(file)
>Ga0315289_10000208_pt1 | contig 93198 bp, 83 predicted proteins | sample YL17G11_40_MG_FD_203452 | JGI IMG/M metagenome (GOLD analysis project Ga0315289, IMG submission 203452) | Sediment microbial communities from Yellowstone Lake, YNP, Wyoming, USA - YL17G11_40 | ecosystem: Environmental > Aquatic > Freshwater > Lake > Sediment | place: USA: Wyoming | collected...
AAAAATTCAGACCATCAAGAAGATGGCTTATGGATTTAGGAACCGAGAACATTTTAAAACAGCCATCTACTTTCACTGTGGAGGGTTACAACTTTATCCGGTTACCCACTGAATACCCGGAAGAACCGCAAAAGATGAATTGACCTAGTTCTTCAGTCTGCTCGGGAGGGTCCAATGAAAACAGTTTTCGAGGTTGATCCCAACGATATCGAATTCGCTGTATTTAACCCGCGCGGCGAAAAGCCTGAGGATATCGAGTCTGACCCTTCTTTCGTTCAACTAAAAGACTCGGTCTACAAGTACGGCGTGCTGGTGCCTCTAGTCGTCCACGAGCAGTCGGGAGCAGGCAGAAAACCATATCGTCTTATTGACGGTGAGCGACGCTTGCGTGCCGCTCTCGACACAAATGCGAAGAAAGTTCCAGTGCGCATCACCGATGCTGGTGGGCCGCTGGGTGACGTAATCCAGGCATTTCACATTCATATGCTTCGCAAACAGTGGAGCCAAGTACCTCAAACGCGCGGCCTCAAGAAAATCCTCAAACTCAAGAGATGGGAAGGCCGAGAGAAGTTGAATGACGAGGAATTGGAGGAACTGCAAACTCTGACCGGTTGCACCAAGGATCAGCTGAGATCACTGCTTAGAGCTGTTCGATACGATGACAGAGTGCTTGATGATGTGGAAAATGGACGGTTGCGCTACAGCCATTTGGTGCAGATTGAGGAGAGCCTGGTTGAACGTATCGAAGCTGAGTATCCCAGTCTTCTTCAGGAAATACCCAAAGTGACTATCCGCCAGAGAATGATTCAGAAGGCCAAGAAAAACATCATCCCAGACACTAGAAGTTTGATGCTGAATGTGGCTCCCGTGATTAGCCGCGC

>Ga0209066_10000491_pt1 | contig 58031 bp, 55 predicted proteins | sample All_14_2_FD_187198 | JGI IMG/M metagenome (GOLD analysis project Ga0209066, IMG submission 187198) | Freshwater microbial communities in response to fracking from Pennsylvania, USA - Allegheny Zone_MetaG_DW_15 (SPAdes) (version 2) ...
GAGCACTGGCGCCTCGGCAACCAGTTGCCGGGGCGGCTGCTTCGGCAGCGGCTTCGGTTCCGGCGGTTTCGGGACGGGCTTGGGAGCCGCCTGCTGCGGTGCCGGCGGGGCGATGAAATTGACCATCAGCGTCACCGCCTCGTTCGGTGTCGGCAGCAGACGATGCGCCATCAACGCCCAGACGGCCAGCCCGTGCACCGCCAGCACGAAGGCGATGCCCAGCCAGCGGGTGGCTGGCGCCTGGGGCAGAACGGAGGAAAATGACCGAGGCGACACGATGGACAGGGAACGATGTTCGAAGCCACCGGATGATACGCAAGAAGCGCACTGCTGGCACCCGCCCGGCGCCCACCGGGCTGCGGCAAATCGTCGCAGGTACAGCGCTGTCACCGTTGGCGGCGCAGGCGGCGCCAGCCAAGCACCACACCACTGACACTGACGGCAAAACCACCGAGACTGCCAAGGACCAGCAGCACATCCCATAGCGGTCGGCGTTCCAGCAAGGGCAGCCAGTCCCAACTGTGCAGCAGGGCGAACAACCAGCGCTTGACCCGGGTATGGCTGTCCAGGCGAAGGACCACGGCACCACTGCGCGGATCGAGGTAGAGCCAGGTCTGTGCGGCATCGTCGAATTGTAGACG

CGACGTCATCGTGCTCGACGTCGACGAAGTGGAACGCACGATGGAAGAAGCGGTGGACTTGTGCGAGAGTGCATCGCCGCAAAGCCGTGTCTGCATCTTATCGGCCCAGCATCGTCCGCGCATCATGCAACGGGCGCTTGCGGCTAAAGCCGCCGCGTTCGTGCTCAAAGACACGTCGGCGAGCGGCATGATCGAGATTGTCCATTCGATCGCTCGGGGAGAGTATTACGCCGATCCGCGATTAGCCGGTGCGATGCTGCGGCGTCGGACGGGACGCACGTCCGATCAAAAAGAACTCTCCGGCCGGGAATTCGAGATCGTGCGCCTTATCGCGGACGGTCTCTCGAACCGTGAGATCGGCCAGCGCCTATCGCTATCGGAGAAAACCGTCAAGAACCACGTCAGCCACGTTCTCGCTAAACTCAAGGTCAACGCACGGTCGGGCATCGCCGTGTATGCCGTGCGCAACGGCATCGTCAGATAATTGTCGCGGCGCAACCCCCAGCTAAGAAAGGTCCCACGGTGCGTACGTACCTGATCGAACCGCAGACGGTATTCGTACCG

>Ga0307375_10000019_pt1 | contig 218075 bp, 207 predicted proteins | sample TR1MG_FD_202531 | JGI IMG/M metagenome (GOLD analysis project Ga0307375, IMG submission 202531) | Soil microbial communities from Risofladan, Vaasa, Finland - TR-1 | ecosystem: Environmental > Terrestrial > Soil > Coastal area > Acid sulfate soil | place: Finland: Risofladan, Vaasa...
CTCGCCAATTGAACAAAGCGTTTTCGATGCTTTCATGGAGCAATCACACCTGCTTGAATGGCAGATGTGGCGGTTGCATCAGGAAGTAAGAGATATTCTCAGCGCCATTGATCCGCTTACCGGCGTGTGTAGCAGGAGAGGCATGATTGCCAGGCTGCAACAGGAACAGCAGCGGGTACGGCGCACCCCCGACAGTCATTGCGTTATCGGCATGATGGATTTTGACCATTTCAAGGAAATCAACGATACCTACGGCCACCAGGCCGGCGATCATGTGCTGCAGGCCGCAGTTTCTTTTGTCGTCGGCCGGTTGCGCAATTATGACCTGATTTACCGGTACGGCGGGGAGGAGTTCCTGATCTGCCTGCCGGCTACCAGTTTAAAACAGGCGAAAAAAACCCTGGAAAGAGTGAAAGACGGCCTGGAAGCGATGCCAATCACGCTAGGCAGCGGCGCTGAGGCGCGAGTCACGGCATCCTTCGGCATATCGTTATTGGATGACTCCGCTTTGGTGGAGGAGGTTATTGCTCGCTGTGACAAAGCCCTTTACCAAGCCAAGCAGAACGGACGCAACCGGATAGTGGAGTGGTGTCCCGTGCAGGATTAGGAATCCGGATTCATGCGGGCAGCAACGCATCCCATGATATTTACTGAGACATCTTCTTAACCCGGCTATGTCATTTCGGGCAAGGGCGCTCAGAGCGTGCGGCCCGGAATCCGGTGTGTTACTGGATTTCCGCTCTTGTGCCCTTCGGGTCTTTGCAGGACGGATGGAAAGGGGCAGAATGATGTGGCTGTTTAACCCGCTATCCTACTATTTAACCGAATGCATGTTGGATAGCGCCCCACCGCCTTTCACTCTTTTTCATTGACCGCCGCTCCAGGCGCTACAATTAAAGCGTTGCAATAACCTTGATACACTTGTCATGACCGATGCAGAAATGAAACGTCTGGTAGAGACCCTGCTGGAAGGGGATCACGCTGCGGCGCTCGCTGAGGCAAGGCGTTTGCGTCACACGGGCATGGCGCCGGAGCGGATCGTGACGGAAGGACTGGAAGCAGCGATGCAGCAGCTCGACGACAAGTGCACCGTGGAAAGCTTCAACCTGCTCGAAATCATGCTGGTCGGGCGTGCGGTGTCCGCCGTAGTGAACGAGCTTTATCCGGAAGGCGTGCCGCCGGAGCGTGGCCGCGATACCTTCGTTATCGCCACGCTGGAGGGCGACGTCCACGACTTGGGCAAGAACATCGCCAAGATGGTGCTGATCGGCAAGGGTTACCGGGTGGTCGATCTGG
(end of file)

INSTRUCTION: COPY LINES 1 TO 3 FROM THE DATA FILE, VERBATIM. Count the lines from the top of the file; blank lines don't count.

>Ga0315289_10000208_pt1 | contig 93198 bp, 83 predicted proteins | sample YL17G11_40_MG_FD_203452 | JGI IMG/M metagenome (GOLD analysis project Ga0315289, IMG submission 203452) | Sediment microbial communities from Yellowstone Lake, YNP, Wyoming, USA - YL17G11_40 | ecosystem: Environmental > Aquatic > Freshwater > Lake > Sediment | place: USA: Wyoming | collected...
AAAAATTCAGACCATCAAGAAGATGGCTTATGGATTTAGGAACCGAGAACATTTTAAAACAGCCATCTACTTTCACTGTGGAGGGTTACAACTTTATCCGGTTACCCACTGAATACCCGGAAGAACCGCAAAAGATGAATTGACCTAGTTCTTCAGTCTGCTCGGGAGGGTCCAATGAAAACAGTTTTCGAGGTTGATCCCAACGATATCGAATTCGCTGTATTTAACCCGCGCGGCGAAAAGCCTGAGGATATCGAGTCTGACCCTTCTTTCGTTCAACTAAAAGACTCGGTCTACAAGTACGGCGTGCTGGTGCCTCTAGTCGTCCACGAGCAGTCGGGAGCAGGCAGAAAACCATATCGTCTTATTGACGGTGAGCGACGCTTGCGTGCCGCTCTCGACACAAATGCGAAGAAAGTTCCAGTGCGCATCACCGATGCTGGTGGGCCGCTGGGTGACGTAATCCAGGCATTTCACATTCATATGCTTCGCAAACAGTGGAGCCAAGTACCTCAAACGCGCGGCCTCAAGAAAATCCTCAAACTCAAGAGATGGGAAGGCCGAGAGAAGTTGAATGACGAGGAATTGGAGGAACTGCAAACTCTGACCGGTTGCACCAAGGATCAGCTGAGATCACTGCTTAGAGCTGTTCGATACGATGACAGAGTGCTTGATGATGTGGAAAATGGACGGTTGCGCTACAGCCATTTGGTGCAGATTGAGGAGAGCCTGGTTGAACGTATCGAAGCTGAGTATCCCAGTCTTCTTCAGGAAATACCCAAAGTGACTATCCGCCAGAGAATGATTCAGAAGGCCAAGAAAAACATCATCCCAGACACTAGAAGTTTGATGCTGAATGTGGCTCCCGTGATTAGCCGCGC

>Ga0209066_10000491_pt1 | contig 58031 bp, 55 predicted proteins | sample All_14_2_FD_187198 | JGI IMG/M metagenome (GOLD analysis project Ga0209066, IMG submission 187198) | Freshwater microbial communities in response to fracking from Pennsylvania, USA - Allegheny Zone_MetaG_DW_15 (SPAdes) (version 2) ...